Jacques Fremeaux, Paris Sorbonne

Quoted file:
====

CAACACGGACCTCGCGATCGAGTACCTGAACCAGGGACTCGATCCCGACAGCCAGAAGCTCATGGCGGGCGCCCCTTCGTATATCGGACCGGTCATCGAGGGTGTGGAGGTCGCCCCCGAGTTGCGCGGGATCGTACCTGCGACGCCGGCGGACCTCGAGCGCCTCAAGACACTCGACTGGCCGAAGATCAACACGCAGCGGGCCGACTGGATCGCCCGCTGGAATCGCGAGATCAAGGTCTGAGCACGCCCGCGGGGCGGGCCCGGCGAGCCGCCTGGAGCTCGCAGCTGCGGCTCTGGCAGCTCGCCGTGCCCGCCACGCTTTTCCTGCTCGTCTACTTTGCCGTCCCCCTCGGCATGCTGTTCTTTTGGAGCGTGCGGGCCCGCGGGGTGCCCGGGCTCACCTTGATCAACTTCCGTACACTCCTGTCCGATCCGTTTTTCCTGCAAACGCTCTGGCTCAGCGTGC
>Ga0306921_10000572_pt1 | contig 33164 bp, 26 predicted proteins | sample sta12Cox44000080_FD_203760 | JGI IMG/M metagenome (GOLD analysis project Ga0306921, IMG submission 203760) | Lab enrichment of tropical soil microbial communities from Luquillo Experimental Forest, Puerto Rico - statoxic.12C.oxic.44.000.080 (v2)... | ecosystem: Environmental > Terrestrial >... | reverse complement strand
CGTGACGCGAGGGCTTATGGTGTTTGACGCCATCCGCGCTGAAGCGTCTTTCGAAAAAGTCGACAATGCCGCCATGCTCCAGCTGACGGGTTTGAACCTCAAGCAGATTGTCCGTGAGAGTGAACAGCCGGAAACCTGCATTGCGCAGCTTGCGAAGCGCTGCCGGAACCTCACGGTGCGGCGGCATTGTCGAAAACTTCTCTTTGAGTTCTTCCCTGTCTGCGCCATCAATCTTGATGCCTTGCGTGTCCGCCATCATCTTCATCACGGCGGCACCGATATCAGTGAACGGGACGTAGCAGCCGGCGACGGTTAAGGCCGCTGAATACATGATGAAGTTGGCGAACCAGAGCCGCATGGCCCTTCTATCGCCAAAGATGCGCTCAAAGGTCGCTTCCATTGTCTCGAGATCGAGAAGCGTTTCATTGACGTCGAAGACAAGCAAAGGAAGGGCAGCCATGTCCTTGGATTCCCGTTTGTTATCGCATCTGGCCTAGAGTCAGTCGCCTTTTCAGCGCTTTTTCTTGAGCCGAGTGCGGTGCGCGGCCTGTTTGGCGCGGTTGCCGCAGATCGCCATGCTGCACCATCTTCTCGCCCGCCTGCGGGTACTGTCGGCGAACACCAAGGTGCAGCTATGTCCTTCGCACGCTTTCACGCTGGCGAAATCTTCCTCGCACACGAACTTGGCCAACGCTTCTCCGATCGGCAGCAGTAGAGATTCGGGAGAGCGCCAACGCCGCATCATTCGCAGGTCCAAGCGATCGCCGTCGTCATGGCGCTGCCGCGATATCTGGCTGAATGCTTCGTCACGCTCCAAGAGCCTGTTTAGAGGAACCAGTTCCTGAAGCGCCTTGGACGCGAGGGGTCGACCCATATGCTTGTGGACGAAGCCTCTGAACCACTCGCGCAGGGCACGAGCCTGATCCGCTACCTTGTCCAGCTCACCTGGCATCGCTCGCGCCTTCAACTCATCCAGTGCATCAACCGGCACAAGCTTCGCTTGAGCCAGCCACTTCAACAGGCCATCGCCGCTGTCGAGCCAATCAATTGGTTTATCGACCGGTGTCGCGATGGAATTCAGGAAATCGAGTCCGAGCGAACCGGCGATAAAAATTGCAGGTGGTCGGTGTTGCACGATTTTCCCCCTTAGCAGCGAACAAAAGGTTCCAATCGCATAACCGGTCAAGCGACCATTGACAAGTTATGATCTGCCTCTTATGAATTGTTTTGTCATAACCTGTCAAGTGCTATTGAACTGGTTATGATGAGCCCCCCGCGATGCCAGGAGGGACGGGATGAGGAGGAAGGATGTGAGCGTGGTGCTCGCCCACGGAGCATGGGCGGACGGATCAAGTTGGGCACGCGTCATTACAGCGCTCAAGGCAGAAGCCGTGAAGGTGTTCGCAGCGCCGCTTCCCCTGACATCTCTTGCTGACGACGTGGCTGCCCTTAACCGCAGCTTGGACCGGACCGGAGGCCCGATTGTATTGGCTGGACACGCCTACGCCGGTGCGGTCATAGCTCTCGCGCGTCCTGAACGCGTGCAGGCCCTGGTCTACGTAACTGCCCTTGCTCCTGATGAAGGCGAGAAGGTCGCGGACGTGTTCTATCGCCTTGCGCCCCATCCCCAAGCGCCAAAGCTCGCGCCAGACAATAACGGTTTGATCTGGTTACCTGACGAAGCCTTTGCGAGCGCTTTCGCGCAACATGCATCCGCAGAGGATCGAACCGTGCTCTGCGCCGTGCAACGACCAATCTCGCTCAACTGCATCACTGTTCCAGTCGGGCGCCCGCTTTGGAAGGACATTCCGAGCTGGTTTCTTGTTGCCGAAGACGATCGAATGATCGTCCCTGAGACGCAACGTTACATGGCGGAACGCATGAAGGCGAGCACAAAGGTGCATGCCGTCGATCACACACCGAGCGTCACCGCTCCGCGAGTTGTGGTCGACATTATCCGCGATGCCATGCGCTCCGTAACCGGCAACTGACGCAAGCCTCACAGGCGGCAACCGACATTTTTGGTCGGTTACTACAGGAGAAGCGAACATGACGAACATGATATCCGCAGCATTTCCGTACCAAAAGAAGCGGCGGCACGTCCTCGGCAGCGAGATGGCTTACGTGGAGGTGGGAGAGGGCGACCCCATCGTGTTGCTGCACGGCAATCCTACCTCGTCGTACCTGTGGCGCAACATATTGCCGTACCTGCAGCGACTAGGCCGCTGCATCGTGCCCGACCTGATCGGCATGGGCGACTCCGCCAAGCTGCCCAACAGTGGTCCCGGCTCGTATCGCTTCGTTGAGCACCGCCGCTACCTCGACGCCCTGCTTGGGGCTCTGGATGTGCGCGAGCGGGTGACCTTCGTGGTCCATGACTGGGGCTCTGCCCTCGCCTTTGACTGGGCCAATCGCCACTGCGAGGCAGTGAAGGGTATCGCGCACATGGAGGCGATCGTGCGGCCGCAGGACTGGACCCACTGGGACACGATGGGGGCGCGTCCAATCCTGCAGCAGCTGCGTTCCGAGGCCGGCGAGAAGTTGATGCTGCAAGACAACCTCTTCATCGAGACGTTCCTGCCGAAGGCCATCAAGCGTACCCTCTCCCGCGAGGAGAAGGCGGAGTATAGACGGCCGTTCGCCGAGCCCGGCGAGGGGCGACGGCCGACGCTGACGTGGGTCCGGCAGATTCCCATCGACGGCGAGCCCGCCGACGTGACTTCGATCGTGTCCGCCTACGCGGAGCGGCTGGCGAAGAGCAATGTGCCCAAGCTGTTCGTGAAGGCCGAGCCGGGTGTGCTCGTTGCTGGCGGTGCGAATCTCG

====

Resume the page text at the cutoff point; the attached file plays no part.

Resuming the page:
At the onset of the French occupation of Algeria, French officers were coming from a country that had recently witnessed a major revolution and was becoming an industrial power. These conditions meant that the French military officers who moved to Algeria in the middle of the nineteenth century were lucidly aware of the existence of classes, and they used their understanding of class in Algerian society as an instrument of power. However, they knew that a strong sense of religious solidarity tended to blur class divisions. Concurrently, they tried to divide anti-colonial resistance by supporting the view of a common racial identity of French and Berbers. Moreover, some French colonial officers thought that French action should aim at improving the condition of women, in the hope that this would elicit the gratitude of the better half of the Algerian population and lead to a sincere acceptance of foreign domination. This paper examines how French perceptions and expectations influenced the interactions between French colonialists and Algerian subjects.